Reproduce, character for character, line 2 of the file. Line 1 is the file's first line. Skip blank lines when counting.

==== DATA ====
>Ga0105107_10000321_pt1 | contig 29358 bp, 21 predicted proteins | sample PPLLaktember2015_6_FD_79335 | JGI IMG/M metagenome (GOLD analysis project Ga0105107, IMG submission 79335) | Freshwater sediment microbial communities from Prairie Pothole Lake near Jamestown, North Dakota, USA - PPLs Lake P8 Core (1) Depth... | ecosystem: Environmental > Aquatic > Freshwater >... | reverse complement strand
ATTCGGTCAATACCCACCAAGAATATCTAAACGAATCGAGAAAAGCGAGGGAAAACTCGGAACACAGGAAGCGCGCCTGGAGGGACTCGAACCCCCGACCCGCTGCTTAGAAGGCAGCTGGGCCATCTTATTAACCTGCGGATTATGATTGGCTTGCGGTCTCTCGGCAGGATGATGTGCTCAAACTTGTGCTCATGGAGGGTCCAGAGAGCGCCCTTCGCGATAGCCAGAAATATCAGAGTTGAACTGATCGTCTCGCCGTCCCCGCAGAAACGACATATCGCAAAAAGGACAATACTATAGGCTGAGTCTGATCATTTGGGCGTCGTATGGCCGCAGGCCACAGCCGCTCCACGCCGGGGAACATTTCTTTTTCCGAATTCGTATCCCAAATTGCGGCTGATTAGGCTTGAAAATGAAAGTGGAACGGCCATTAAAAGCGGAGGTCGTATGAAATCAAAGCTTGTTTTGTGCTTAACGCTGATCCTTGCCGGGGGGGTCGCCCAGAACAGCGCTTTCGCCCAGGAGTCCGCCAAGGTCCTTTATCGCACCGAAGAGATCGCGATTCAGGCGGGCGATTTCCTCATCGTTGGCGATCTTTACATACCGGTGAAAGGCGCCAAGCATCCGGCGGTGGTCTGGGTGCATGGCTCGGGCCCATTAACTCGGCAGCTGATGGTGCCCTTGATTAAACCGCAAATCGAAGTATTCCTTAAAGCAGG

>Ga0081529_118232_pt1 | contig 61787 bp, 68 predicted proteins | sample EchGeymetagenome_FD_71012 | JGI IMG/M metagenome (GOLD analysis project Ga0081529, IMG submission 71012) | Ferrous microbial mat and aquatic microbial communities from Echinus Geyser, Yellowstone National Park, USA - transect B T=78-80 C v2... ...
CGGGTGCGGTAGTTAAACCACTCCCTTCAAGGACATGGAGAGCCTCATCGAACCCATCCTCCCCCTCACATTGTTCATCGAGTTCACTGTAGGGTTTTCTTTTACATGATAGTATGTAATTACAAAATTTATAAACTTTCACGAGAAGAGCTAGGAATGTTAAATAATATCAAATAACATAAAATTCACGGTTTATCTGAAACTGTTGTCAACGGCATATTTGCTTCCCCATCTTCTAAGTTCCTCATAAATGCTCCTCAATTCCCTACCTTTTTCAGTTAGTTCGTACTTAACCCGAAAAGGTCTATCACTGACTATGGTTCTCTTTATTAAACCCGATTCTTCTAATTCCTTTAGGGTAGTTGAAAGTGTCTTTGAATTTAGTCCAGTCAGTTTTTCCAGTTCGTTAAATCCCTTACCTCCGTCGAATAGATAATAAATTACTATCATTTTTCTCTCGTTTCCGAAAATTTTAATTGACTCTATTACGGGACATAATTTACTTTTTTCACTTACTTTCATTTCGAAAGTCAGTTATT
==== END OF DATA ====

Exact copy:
ATTCGGTCAATACCCACCAAGAATATCTAAACGAATCGAGAAAAGCGAGGGAAAACTCGGAACACAGGAAGCGCGCCTGGAGGGACTCGAACCCCCGACCCGCTGCTTAGAAGGCAGCTGGGCCATCTTATTAACCTGCGGATTATGATTGGCTTGCGGTCTCTCGGCAGGATGATGTGCTCAAACTTGTGCTCATGGAGGGTCCAGAGAGCGCCCTTCGCGATAGCCAGAAATATCAGAGTTGAACTGATCGTCTCGCCGTCCCCGCAGAAACGACATATCGCAAAAAGGACAATACTATAGGCTGAGTCTGATCATTTGGGCGTCGTATGGCCGCAGGCCACAGCCGCTCCACGCCGGGGAACATTTCTTTTTCCGAATTCGTATCCCAAATTGCGGCTGATTAGGCTTGAAAATGAAAGTGGAACGGCCATTAAAAGCGGAGGTCGTATGAAATCAAAGCTTGTTTTGTGCTTAACGCTGATCCTTGCCGGGGGGGTCGCCCAGAACAGCGCTTTCGCCCAGGAGTCCGCCAAGGTCCTTTATCGCACCGAAGAGATCGCGATTCAGGCGGGCGATTTCCTCATCGTTGGCGATCTTTACATACCGGTGAAAGGCGCCAAGCATCCGGCGGTGGTCTGGGTGCATGGCTCGGGCCCATTAACTCGGCAGCTGATGGTGCCCTTGATTAAACCGCAAATCGAAGTATTCCTTAAAGCAGG